By Stephanie Johns
A food hub based in Morgan County could have a $3.3 million annual impact, according to Tommie Shepherd with the Center for Agribusiness & Economic Development at the University of Georgia.
During their June work session, the Morgan County Commission heard about a food hub from Shepherd, an agricultural economist.
He began by recognizing several contributors to the study: Bobby Smith, the county’s former extension agent, Lucy Ray, the county’s current extension agent, and Chris McCaulley, executive director of the Madison-Morgan Conservancy.
He noted that the food hub would help consumers who want to “Know Your Food, Know Your Farmer.”
Based on the study, Shepherd said there is market potential.
As noted in the “Executive Summary,” “For a plant that is able to consistently supply quality meat products at competitive prices, a substantial market exists within a 100 mile radius of Madison, including 3,000 supermarkets and 250 independent fine dining restaurants in an area encompassing Atlanta, Athens, Macon, and Augusta.”
Shepherd said the study used conservative financing for the hub, which would cost about $730,000 for land, a new building, and a walk-in cooler.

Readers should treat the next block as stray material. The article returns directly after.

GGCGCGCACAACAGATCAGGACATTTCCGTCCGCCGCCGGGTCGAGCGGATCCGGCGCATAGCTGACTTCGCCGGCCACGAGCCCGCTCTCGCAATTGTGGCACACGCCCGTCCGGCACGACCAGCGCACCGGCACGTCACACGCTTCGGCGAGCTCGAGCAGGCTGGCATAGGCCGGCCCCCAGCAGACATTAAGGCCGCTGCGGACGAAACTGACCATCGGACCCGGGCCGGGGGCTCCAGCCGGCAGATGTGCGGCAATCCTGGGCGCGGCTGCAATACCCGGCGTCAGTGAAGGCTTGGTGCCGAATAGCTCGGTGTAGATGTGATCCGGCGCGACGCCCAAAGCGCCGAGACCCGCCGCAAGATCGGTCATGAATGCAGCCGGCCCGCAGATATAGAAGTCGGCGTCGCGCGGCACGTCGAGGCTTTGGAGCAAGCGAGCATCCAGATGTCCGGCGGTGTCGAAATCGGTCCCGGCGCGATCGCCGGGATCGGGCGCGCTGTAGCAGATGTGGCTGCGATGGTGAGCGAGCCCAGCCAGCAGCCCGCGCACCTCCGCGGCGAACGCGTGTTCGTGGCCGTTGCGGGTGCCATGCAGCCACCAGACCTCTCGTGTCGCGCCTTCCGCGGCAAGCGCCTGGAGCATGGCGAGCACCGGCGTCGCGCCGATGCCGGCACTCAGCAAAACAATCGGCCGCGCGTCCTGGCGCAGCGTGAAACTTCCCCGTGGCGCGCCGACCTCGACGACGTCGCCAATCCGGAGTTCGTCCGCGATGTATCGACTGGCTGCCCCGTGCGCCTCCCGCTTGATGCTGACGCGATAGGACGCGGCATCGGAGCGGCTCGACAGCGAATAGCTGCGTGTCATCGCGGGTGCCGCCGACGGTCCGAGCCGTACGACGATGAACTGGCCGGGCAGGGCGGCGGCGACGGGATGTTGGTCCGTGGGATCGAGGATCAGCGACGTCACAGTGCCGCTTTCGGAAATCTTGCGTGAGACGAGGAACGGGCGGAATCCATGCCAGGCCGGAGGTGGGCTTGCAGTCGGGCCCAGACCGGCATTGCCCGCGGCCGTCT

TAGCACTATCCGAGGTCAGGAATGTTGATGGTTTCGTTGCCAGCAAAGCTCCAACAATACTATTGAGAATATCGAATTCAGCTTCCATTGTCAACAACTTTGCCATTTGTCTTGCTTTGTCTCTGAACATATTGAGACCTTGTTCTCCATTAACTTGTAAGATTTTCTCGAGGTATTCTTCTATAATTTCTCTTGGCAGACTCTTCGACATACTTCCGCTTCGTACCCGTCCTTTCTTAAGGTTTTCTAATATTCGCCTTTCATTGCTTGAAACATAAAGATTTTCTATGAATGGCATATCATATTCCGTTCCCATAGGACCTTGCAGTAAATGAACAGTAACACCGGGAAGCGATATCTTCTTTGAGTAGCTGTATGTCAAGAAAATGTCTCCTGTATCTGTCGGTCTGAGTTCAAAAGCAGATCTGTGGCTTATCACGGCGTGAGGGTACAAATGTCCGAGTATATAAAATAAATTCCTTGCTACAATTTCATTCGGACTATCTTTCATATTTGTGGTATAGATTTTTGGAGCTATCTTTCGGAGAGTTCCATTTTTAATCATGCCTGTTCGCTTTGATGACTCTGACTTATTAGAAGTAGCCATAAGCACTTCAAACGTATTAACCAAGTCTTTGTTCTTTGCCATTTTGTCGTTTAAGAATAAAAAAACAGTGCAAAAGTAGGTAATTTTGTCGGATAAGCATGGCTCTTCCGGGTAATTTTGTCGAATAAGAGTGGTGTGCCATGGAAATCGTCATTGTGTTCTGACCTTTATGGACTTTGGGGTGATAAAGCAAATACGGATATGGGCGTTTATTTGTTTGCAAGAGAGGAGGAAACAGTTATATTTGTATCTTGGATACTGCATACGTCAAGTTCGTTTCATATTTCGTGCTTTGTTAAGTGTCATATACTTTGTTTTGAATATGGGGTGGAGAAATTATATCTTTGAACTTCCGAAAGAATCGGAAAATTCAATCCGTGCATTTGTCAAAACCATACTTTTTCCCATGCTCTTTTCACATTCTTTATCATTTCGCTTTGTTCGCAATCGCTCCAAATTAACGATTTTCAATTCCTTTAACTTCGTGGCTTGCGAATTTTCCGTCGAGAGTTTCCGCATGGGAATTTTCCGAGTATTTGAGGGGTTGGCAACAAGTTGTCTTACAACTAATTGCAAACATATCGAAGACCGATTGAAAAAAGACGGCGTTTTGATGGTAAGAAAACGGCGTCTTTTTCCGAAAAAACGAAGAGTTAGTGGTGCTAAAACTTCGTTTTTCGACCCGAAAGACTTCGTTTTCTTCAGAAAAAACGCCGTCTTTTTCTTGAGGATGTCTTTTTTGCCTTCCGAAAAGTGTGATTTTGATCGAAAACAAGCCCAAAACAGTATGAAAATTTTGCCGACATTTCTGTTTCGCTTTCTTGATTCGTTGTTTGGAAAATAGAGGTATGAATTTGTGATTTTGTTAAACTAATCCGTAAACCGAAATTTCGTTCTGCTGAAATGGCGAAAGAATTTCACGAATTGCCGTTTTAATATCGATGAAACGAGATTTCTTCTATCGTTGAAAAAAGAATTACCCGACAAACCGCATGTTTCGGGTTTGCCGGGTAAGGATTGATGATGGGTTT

He said that there is a U.S. Department of Agriculture grant that offers money for co-op businesses. This grant was not included in the financing, he said.
Also, there is a rural business opportunity grant or enterprise grant of up to $300,000.
“That could go a long way toward changing the financial numbers,” he said. “I didn’t sugarcoat it because we didn’t have firm numbers about grants.”
Bob Hughes, president and economic development director of the Madison-Morgan Chamber of Commerce, agreed: “Leveraging financial opportunities out there strengthens the probability of it happening.”
Shepherd said that with four to 10 employees on one shift, the plant could process about 600 head of livestock each year. With two shifts of employees they could process up to 1,200, Shepherd said.
A hybrid of two business models – one based on individual owners and the other based on plant ownership – might be best, he said.
He explained that under the hybrid model the plant could pursue a dedicated percentage of livestock from producers, develop its brand, and try to integrate organic producers, heirloom breeds, etc.
“This could be a vehicle for promoting local products,” he said. “The more we’re able to reach out and work with other groups, the more likely the food hub will come together.”
He concluded his presentation by noting, “There are a lot of small pieces, we just need to do the work to pull them together.”